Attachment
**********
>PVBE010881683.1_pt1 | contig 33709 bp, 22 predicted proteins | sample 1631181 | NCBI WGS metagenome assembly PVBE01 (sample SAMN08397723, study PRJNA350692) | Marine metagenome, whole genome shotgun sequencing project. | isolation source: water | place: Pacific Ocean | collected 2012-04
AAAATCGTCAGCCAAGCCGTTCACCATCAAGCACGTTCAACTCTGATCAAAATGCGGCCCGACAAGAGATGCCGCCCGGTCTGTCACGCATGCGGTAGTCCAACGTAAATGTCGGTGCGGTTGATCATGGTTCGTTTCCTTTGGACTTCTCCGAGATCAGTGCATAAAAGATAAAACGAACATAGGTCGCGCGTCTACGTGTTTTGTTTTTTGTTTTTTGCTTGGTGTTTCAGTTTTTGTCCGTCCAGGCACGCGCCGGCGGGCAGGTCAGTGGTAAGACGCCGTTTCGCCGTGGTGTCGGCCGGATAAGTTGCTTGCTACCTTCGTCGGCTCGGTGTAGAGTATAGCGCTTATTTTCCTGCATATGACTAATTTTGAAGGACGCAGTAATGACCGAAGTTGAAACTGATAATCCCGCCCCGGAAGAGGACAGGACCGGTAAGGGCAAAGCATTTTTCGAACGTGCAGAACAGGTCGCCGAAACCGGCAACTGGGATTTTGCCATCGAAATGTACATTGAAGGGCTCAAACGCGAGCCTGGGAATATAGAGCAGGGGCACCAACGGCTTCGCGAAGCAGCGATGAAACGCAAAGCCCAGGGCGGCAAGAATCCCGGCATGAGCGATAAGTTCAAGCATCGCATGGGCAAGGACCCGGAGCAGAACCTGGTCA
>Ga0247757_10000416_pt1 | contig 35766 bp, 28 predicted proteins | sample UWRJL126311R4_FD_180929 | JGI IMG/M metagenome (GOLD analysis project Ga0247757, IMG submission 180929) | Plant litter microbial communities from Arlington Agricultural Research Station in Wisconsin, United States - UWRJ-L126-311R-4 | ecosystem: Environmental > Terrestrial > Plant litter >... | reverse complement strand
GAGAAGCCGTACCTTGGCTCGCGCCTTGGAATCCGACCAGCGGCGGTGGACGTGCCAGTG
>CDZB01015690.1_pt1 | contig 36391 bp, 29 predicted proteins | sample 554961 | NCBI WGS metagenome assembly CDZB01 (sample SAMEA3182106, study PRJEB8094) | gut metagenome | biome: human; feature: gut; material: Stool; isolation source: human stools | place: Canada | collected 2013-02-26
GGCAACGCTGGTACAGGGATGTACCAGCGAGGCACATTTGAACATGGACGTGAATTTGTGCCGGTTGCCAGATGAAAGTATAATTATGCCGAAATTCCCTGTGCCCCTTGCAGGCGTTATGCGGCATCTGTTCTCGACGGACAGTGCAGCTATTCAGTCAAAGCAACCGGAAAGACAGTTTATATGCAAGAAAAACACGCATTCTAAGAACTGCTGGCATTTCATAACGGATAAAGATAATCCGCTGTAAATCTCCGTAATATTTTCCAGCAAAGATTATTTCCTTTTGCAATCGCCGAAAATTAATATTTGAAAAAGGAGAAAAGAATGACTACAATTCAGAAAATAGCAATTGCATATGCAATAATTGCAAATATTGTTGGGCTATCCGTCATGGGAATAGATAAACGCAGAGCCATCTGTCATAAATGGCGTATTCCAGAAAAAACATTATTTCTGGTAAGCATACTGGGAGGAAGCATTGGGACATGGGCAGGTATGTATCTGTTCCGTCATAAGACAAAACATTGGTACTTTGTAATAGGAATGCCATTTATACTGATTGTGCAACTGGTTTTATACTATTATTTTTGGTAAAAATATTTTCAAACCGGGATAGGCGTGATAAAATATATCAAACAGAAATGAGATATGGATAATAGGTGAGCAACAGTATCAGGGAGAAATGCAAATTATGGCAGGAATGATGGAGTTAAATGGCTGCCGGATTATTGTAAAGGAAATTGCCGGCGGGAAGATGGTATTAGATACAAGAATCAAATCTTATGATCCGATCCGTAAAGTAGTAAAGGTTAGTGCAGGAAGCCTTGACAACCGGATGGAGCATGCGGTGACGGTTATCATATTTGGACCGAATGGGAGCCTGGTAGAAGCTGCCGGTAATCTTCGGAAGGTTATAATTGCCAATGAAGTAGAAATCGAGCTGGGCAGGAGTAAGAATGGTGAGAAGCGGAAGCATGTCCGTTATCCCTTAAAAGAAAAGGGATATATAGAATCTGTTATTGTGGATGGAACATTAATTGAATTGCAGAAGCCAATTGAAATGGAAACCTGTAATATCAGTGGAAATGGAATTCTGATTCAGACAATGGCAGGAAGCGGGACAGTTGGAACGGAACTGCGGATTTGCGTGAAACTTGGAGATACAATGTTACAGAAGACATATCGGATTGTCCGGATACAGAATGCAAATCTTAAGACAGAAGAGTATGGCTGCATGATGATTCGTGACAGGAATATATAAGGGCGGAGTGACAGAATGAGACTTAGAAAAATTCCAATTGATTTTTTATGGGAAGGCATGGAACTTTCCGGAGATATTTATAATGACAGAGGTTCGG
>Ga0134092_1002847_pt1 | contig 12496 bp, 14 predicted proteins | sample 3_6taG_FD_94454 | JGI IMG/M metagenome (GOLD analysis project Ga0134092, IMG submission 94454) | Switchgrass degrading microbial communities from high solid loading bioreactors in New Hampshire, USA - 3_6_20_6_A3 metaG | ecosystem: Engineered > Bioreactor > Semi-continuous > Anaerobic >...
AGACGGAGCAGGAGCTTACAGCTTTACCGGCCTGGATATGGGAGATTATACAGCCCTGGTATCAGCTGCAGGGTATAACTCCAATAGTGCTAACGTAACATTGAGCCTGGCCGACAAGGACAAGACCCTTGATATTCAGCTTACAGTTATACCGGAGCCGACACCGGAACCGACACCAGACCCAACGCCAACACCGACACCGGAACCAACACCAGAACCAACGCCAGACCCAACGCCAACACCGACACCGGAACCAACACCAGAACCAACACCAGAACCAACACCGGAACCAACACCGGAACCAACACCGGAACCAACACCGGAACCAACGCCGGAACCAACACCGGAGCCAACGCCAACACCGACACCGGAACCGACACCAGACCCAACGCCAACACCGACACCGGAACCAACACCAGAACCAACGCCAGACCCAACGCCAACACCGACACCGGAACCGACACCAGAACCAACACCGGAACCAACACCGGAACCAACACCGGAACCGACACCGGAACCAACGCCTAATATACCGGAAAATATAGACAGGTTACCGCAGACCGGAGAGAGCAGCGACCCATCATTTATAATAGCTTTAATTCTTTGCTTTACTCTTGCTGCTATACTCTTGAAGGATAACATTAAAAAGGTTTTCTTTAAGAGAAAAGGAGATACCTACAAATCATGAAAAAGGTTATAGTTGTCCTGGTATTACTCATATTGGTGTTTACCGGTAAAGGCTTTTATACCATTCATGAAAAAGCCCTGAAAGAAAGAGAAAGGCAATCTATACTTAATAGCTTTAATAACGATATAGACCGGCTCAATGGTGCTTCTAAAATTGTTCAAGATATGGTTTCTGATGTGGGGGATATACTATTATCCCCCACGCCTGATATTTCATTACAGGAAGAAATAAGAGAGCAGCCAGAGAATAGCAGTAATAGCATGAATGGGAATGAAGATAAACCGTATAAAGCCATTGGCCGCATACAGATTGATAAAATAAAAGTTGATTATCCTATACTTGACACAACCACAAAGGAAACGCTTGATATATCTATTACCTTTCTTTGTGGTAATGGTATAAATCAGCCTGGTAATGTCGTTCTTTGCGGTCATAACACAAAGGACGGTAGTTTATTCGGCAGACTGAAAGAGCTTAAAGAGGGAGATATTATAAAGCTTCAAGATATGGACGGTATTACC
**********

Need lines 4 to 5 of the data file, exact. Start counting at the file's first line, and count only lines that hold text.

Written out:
GAGAAGCCGTACCTTGGCTCGCGCCTTGGAATCCGACCAGCGGCGGTGGACGTGCCAGTG
>CDZB01015690.1_pt1 | contig 36391 bp, 29 predicted proteins | sample 554961 | NCBI WGS metagenome assembly CDZB01 (sample SAMEA3182106, study PRJEB8094) | gut metagenome | biome: human; feature: gut; material: Stool; isolation source: human stools | place: Canada | collected 2013-02-26